A slanted roof can discourage predators from sitting on top of the cat house and waiting for the feral cat to come out. This design can also prevent water, or debris from settling on the top of the shelter during the winter.
If you’ve built a lightweight cat shelter, then you can use one or two five-ten pound flat barbell weights on the floor of the shelter, placed under any bedding to weigh it down and prevent strong winds from knocking it over.
If you’re making more than one cat shelter, make sure you place the shelters facing each other, then place a large board on top of each of the shelters to weigh it down and protect the entryways.
If you’re searching for ideas on how to make sure your shelter’s occupants remain comfortable and warm, you may have come across some tips and suggestions concerning the types of bedding to use. As I mentioned earlier, use straw only, do not use hay or wood shavings. Towels, blankets, and newspapers will retain wetness and absorb any body heat, which will make a feral cat feel even colder.
Straw is the perfect insulating material and it’s a much better choice than hay because it’s less prone to rot or mold and can absorb more moisture.
Only use insulating materials if you’re able to stay on top of checking them to ensure the bedding remains clean, dry, and free from mold or mildew.
Buy A Premade Outdoor Cat Shelter
If you don’t have the free time to make a DIY community cat shelter for strays and feral cats, or you have the budget to purchase one or two premade outdoor cat shelters, this can be a better option, especially if you live in a part of the country that experiences harsh winters. The best outdoor cat house will feature a design that easily traps a stray cat’s body heat and protects the interior of the house from rain, wind, or snow. Make sure you check out the size of the shelter to determine what size will work best for your feral cats, depending on their size and weight and whether there’s more than one cat that will use the shelter at the same time. This type of winter shelter is usually built tough and can easily handle inclement weather conditions. They also offer excellent insulation, can keep a feral cat and stray cats cooler in the summer, and can prevent a stray from freezing in cold weather.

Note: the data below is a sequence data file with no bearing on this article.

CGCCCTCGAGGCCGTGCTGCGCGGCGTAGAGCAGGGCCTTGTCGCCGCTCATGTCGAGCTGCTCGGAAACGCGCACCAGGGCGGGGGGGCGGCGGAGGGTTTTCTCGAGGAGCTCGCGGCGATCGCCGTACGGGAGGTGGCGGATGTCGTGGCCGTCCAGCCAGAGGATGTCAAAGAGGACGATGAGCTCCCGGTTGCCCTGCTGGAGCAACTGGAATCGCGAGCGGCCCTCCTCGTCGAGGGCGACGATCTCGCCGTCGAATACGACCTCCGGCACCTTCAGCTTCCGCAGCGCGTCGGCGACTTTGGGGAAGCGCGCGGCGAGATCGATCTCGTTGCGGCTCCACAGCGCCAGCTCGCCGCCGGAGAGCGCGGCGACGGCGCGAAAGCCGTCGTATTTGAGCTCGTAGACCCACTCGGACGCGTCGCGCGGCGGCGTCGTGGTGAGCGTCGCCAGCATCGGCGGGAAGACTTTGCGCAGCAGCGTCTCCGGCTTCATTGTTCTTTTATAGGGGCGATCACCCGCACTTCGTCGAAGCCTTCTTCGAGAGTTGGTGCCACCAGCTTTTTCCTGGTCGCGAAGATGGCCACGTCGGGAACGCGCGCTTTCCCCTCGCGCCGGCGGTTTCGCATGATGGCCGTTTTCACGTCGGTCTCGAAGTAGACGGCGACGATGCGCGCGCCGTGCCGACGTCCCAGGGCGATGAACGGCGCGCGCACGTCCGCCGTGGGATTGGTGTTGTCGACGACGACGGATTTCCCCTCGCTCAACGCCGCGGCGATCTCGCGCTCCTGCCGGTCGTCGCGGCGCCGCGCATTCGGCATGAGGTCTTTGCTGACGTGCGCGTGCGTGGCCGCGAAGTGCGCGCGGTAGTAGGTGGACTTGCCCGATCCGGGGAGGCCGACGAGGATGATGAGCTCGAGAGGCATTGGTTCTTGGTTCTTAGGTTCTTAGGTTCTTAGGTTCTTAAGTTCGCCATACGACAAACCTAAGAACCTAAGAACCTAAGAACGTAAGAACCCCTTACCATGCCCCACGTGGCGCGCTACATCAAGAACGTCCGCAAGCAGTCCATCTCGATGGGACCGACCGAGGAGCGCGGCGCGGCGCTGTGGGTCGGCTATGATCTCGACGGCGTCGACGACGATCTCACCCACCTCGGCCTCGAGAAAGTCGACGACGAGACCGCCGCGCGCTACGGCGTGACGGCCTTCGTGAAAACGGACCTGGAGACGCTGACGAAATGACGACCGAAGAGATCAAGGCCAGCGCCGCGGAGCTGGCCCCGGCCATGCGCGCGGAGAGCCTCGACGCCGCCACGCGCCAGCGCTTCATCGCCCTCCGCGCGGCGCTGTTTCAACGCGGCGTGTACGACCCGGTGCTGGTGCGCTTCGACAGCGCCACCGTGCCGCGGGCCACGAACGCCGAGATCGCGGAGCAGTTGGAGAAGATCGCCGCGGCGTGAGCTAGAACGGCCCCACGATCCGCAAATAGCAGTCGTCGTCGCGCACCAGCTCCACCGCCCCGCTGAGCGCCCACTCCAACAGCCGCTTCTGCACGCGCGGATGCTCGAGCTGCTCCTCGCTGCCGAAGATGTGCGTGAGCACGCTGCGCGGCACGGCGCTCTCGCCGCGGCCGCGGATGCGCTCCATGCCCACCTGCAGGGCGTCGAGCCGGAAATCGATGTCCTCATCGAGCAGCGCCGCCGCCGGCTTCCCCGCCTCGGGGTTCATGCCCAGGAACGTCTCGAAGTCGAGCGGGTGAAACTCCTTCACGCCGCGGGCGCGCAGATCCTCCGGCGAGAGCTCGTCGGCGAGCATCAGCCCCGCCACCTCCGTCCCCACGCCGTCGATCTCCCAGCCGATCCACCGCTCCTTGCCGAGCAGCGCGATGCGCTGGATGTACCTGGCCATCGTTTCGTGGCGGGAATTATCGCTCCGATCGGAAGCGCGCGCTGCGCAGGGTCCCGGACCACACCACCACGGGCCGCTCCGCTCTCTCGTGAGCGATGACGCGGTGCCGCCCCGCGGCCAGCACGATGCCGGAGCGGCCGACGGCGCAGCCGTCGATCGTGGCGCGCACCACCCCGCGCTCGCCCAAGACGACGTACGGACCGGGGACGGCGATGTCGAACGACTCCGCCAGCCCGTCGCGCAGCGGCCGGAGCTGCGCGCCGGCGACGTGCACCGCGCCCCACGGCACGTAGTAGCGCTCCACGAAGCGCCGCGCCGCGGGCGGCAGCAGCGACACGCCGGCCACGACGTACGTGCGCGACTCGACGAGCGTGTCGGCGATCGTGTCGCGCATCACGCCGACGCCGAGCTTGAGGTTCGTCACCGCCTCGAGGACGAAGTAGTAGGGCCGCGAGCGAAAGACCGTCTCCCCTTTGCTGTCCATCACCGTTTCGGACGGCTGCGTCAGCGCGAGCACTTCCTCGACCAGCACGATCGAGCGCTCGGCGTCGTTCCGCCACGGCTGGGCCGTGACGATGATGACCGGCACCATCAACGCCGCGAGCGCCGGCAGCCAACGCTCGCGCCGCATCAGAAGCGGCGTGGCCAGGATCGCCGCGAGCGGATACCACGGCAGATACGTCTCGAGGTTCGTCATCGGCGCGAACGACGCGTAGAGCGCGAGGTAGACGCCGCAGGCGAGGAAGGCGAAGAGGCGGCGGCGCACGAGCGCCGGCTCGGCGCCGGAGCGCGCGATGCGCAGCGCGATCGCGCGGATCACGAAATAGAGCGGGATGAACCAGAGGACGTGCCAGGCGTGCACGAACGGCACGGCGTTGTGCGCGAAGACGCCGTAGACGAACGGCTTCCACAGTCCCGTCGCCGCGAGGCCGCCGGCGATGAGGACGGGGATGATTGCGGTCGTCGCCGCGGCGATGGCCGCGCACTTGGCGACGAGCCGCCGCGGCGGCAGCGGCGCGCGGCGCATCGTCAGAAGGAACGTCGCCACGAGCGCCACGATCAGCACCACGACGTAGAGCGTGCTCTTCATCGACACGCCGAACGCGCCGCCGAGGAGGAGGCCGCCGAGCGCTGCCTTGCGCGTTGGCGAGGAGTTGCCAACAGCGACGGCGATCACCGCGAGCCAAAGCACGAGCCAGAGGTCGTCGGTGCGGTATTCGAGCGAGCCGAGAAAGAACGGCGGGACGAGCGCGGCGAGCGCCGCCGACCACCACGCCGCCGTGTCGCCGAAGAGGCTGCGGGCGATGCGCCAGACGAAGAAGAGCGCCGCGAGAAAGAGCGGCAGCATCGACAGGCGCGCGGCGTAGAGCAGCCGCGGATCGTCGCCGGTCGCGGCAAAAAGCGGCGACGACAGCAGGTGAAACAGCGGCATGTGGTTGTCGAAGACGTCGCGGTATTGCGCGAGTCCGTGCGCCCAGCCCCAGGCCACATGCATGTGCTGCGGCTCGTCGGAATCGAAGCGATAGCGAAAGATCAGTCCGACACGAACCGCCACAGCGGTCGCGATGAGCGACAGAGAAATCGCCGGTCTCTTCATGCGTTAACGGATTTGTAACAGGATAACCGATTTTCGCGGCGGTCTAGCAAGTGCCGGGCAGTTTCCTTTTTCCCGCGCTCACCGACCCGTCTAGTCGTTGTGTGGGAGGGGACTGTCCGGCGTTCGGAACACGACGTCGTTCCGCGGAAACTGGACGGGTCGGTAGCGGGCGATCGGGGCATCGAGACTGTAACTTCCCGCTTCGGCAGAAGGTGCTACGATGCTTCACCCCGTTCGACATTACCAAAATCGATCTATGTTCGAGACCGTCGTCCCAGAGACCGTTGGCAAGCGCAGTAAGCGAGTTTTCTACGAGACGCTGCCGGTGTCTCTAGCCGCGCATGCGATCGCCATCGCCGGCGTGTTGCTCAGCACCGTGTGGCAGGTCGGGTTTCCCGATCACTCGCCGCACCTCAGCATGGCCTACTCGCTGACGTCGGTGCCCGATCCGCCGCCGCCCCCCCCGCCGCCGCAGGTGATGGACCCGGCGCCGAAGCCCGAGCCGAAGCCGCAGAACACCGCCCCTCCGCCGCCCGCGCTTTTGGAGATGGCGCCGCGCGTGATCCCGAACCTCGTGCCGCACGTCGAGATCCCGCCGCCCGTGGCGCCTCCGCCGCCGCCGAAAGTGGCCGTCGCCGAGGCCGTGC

If you’re concerned that the cat house isn’t insulated properly, you can purchase a heated cat bed to place inside the DIY cat shelter, or a premade shelter. These beds have a heating element that doesn’t run too hot. Instead, these beds are designed to warm up to a cat’s natural body temperature.
Learning how to build an outdoor cat house can save the lives of your local ferals and strays during a challenging winter. Community cats and strays need all the help they can get during the wintertime. Providing these houses can help save their lives and prevent frostbite, illness, or even death. With this guide, you can easily assemble a DIY outdoor cat shelter and protect and help your neighborhood ferals and strays from predators, cold temperatures, and harsh winds, offering them the help they need when they need it the most.